FIG. 3 is a circuit diagram of a simultaneous bi-directional (SBD) transceiver according to an embodiment of the present invention. Referring to FIG. 3, a SBD transceiver 300 is a fully differential SBD transceiver. In the illustrated example, SBD transceiver 300 includes first through fourth differential amplifiers 310, 330, 350B, and 350A.

First differential amplifier 310 includes a first differential pair including a first transistor 315 and a second transistor 317, a first constant current source 321, and two load resistors 312 and 314.

First transistor 315 is preferably implemented as an NMOS transistor and is connected between a first node 311 and a second node 319. A first input signal Dout is applied to the gate of first transistor 315.

Second transistor 317 is preferably implemented as an NMOS transistor and is connected between a third node 313 and second node 319. A second input signal DoutB is applied to the gate of second transistor 317.

Here, the first input signal Dout and second input signal DoutB are differential signals. Output signals apparent at first node 311 and third node 313 are differential signals.

First constant current source 321 is preferably implemented as an NMOS transistor and is connected between second node 319 and a ground voltage VSS. A driving bias voltage DRB is applied to the gate of the first constant current source 321. First constant current source 321 generates a first constant bias current (0.5i2) in response to the driving bias voltage DRB. Thus, in this particular embodiment, a driving bias voltage DRB is used within SBD transceiver 300 to effect the transmission of data.

Load resistor 312 is connected between a first supply voltage VDDQ and first node 311, and load resistor 314 is connected between the first supply voltage VDDQ and third node 313. First differential amplifier 310 is typically referred to as a “replica output driver.”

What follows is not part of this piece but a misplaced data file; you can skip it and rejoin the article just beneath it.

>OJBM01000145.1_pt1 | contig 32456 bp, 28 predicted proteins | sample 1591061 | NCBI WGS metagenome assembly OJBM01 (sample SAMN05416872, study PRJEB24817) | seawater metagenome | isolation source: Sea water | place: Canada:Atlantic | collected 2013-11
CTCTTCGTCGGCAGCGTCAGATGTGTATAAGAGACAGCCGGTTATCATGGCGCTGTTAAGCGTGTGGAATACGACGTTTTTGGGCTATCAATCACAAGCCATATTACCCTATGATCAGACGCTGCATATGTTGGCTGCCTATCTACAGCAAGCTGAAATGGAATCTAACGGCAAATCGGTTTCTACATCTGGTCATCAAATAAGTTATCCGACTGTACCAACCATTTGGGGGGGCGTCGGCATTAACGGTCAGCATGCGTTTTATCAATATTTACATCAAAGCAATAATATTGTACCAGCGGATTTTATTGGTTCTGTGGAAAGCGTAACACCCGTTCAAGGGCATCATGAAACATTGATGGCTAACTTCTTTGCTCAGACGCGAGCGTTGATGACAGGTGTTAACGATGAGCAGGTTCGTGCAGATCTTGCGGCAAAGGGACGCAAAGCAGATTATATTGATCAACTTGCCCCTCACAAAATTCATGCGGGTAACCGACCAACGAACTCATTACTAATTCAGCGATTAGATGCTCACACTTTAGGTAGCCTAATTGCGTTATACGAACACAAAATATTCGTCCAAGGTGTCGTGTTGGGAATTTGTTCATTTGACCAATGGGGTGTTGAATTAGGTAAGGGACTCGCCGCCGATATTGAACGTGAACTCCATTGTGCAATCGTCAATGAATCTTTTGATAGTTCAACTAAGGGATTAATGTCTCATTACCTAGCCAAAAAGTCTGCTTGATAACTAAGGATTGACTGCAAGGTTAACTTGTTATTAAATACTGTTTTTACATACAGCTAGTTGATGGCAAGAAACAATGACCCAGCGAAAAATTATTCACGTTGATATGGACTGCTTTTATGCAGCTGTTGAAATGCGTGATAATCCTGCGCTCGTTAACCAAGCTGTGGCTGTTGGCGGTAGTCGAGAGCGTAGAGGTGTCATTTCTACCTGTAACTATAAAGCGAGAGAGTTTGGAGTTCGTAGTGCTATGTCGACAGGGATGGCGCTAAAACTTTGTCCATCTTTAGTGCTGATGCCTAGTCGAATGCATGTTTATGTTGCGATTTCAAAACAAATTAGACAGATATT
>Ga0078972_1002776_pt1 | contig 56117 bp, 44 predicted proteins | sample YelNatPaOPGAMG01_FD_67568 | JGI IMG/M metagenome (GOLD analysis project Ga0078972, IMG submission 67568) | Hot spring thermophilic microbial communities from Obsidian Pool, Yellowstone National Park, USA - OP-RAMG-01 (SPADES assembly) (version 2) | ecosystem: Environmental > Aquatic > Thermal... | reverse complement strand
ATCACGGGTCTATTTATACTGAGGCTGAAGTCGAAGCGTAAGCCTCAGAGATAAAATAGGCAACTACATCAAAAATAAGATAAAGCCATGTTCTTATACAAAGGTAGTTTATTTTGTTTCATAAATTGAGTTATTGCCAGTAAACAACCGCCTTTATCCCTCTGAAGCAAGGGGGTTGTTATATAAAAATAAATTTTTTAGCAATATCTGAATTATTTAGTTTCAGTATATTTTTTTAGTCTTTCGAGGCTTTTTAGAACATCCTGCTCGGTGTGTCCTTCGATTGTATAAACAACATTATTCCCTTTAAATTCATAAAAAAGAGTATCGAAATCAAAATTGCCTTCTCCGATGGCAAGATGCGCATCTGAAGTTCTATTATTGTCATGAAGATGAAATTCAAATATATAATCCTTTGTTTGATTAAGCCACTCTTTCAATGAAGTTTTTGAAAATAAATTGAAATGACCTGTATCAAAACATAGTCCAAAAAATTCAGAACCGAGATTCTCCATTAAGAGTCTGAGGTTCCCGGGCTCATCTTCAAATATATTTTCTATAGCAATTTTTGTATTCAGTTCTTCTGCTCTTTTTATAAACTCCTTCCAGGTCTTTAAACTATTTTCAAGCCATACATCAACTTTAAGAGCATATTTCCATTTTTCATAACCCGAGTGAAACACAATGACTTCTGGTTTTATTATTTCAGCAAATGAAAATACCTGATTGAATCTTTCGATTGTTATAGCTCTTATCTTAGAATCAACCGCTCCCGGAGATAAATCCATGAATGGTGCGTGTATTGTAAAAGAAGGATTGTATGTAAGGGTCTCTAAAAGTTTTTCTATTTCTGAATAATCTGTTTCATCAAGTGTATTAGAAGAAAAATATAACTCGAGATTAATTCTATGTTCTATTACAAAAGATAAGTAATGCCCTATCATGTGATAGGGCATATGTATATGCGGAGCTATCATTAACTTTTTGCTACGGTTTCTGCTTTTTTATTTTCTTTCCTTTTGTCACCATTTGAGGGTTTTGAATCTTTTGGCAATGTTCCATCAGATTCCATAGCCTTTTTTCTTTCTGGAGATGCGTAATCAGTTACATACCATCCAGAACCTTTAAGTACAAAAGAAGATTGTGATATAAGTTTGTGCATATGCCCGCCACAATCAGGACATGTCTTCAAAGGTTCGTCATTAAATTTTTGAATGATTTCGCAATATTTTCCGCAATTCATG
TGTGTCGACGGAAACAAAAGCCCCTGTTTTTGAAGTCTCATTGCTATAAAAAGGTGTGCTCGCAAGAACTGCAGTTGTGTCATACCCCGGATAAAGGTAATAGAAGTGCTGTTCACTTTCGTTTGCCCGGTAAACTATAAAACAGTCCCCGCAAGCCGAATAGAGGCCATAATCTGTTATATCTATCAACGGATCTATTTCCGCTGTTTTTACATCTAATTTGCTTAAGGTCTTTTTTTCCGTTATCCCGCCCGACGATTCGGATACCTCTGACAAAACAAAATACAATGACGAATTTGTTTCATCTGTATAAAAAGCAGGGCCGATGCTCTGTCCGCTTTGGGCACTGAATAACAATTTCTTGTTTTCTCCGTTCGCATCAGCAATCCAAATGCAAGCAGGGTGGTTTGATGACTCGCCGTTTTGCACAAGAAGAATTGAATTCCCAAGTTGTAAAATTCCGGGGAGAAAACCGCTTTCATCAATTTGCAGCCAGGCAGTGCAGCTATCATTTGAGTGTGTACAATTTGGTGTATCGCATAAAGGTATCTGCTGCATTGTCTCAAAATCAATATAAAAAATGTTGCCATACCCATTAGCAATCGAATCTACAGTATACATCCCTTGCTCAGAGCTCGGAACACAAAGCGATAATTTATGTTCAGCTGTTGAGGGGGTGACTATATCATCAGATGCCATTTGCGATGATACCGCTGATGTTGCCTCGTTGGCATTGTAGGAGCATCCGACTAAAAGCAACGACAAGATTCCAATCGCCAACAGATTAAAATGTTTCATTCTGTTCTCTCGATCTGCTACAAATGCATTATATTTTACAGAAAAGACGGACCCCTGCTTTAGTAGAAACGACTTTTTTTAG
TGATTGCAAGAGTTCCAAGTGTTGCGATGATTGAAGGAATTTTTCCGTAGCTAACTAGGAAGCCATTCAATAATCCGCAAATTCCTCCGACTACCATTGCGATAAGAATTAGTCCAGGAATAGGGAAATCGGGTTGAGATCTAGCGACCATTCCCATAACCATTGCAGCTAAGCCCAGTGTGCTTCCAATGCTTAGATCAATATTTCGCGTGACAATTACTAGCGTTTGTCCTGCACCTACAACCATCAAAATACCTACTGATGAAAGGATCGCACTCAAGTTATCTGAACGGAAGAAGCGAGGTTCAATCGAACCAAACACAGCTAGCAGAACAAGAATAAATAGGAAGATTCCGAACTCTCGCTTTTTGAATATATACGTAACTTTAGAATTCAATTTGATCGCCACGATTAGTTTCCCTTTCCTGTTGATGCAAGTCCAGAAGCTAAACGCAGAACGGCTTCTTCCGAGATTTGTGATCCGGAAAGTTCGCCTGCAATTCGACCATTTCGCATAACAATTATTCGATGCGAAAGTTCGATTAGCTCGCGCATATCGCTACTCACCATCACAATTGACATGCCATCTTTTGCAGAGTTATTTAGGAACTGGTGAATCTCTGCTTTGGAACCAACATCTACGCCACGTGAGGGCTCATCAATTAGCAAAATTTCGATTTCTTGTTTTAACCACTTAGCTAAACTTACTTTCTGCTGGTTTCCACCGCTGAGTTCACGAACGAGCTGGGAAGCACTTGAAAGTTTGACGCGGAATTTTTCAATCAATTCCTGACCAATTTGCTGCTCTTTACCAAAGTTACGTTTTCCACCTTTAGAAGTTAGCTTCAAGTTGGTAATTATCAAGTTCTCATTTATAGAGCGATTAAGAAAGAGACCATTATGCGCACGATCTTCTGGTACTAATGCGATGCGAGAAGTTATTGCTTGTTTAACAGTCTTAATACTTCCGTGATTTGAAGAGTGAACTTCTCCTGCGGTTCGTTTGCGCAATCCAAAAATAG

Second differential amplifier 330 includes a second differential pair including a third transistor 335 and a fourth transistor 337, a second constant current source 341, and two load resistors 332 and 334.

Third transistor 335 is preferably implemented as an NMOS transistor and is connected between a first node 331 and a second node 339. First input signal Dout is applied to the gate of third transistor 335. (For ease of reference, each similarly construction differential amplifier is said to comprise first, second, and third nodes).

Fourth transistor 337 is preferably implemented as an NMOS transistor and is connected between a third node 333 and second node 339. The second input signal DoutB is applied to the gate of fourth transistor 337. Signals apparent at first node 331 and second node 333 are differential signals.

Second constant current source 341 is preferably implemented as an NMOS transistor and is connected between second node 339 and the ground voltage VSS. The driving bias voltage DRB is applied to the gate of second constant current source 341. Second constant current source 341 generates a second constant bias current (i2) in response to the driving bias voltage DRB.

As presently preferred, the second constant bias current (i2) generated by second constant current source 341 is double the first constant bias current (0.5i2) generated by first constant current source 321. However, by controlling respective transistor channel width ratios and lengths of first constant current source 321 and second constant current source 341, second constant bias current, as selectively generated by second constant current source 341, can be “n times” (where “n” is a real number, preferably greater than 1) the first constant bias current, as selectively generated by the first constant current source 321.

Load resistor 332 is connected between the first supply voltage VDDQ and first node 331, and load resistor 334 is connected between the first supply voltage VDDQ and the third node 333.

As presently preferred, the resistance (Z0) of load resistors 312, 314, 332, and 334 are identical. Second differential amplifier 330 is preferably termed a “main output driver” for SBD transceiver 300.

Third differential amplifier 350B includes a third differential pair 355 including a fifth transistor 359 and a sixth transistor 357, as well as a third constant current source 363. Fifth transistor 359 is preferably implemented as an NMOS transistor and is connected between a first node 353 and a second node 361. A third input signal D_chB input received through a pad 303 is applied to the gate of fifth transistor 359.